If you read through Mr. Lim’s list, you’ll notice that pretty much every line applies to the introvert.
Why is this important?
Because there exists a direct link between introversion and high intelligence. In a study undertaken by researchers at the University of North Georgia (USA), researchers state in the introduction “It’s (noted) that introverts may exhibit higher I.Q. scores due to their calculated and analytical predisposition because they are more prone to think through things rather than being impulsive.”
Included in the analysis were 59 female undergraduate students; 41 tested as extroverts and 18 as introverts. The introverted group “had significantly better I.Q. scores” than their extroverted counterparts.
Multiple other studies have reached a similar conclusion: introverts are (generally) smarter.
It includes the element of humility, which is characteristic of smart people.
Most smart people exhibit an air of humility, and the ones that don’t aren’t the smart people you want to associate with. Mr. Lim includes two excellent quotes that typify a smart person’s attitude towards their own and others’ intelligence:
“I know I’m intelligent because I know that I know nothing.” — Socrates
And an even better quote to corroborate;
“The more I learn, the more I realize how much I don’t know.” — Albert Einstein
Of Socrates, Lim adds:
“A dissection on the quote of Socrates; Socrates states that the more you know — the more aware of what you don’t know, realizing that there is only so much your mind is capable of understanding, henceforth paradoxically stating that intelligent people understand their limitations and therefore humbly acknowledges that they’re not knowledgeable (enough)…”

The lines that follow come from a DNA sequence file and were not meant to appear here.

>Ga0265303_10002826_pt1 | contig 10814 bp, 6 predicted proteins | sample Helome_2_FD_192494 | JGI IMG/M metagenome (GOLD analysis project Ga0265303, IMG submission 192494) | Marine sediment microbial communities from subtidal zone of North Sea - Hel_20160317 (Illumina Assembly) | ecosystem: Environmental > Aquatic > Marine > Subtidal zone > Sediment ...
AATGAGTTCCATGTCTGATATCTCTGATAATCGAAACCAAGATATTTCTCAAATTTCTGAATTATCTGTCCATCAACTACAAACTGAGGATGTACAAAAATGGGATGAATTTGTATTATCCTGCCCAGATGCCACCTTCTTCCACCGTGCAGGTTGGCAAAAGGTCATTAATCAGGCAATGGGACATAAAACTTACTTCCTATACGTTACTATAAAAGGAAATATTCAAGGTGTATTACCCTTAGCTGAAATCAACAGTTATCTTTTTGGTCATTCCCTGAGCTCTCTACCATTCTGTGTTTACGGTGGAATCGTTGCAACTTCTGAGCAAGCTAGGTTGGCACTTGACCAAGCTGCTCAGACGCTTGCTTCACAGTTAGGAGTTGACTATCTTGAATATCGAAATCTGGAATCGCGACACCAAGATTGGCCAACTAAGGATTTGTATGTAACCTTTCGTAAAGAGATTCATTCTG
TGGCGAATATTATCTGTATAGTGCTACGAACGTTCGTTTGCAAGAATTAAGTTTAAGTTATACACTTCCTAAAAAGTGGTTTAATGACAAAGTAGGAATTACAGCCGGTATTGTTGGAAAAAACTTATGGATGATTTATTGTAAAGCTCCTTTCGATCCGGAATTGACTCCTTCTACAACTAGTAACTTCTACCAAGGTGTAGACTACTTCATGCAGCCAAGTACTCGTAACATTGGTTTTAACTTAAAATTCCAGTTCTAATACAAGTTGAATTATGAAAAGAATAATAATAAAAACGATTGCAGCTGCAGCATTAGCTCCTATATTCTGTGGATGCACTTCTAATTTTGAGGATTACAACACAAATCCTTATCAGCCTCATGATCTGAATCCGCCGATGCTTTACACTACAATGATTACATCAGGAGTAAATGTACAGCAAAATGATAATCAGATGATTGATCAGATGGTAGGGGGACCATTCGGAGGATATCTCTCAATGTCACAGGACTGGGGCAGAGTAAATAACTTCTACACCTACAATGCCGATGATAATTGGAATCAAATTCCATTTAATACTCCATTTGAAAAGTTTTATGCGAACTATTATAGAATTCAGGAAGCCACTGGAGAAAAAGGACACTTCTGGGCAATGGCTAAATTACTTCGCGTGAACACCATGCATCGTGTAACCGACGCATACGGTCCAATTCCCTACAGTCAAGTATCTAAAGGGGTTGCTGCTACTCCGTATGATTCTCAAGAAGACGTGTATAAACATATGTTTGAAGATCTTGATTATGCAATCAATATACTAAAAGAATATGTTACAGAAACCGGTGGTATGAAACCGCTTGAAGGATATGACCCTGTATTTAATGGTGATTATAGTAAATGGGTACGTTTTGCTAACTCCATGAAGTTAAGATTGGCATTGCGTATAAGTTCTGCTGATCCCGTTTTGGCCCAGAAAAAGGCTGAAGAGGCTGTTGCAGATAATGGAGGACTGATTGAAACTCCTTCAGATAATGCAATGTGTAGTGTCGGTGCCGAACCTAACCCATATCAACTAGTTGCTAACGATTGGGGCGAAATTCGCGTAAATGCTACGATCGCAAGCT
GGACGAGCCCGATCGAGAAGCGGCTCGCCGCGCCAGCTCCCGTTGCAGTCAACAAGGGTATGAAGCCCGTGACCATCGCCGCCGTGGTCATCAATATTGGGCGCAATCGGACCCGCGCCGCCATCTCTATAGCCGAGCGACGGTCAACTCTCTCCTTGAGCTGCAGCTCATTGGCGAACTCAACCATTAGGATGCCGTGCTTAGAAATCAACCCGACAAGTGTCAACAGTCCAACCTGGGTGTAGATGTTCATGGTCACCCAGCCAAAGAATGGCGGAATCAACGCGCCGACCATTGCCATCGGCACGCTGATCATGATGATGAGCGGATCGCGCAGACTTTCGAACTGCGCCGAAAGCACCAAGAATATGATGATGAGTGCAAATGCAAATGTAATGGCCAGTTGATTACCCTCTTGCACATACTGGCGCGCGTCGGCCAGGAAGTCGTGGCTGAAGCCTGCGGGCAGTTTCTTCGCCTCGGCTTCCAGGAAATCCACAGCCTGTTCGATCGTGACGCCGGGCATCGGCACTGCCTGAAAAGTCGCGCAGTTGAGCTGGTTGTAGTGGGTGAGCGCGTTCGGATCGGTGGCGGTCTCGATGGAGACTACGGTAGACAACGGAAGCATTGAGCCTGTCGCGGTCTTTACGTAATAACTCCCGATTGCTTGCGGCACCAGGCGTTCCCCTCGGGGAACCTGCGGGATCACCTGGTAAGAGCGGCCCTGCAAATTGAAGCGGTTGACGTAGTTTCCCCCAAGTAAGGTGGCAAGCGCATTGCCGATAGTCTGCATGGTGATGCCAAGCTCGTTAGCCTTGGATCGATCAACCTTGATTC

Also notice that Lim’s response includes open-mindedness, curiosity, reservation, and quietness. Each trait is a hallmark. Such traits often indicate humility, as well.
We could also strengthen the argument for Lin’s insights by pairing #3 with #2. We most often link humility with introverted personalities, which, as we’ve shown, links to higher intelligence.
It makes sense (look at the smart people in your life, including yourself!)
Lin’s answer makes almost total sense. I say almost because it is missing what I believe to be a crucial element: a good heart. Heart intelligence is a real thing, and it is important.
So, Mr. Lim, may I suggest that you add the 23rd item to your list? Let’s keep it simple: “They have a good heart.”
Final Thoughts on Discerning a Smart Person
After you find the “smartest person in the room,” ensure they have the heart to go with it.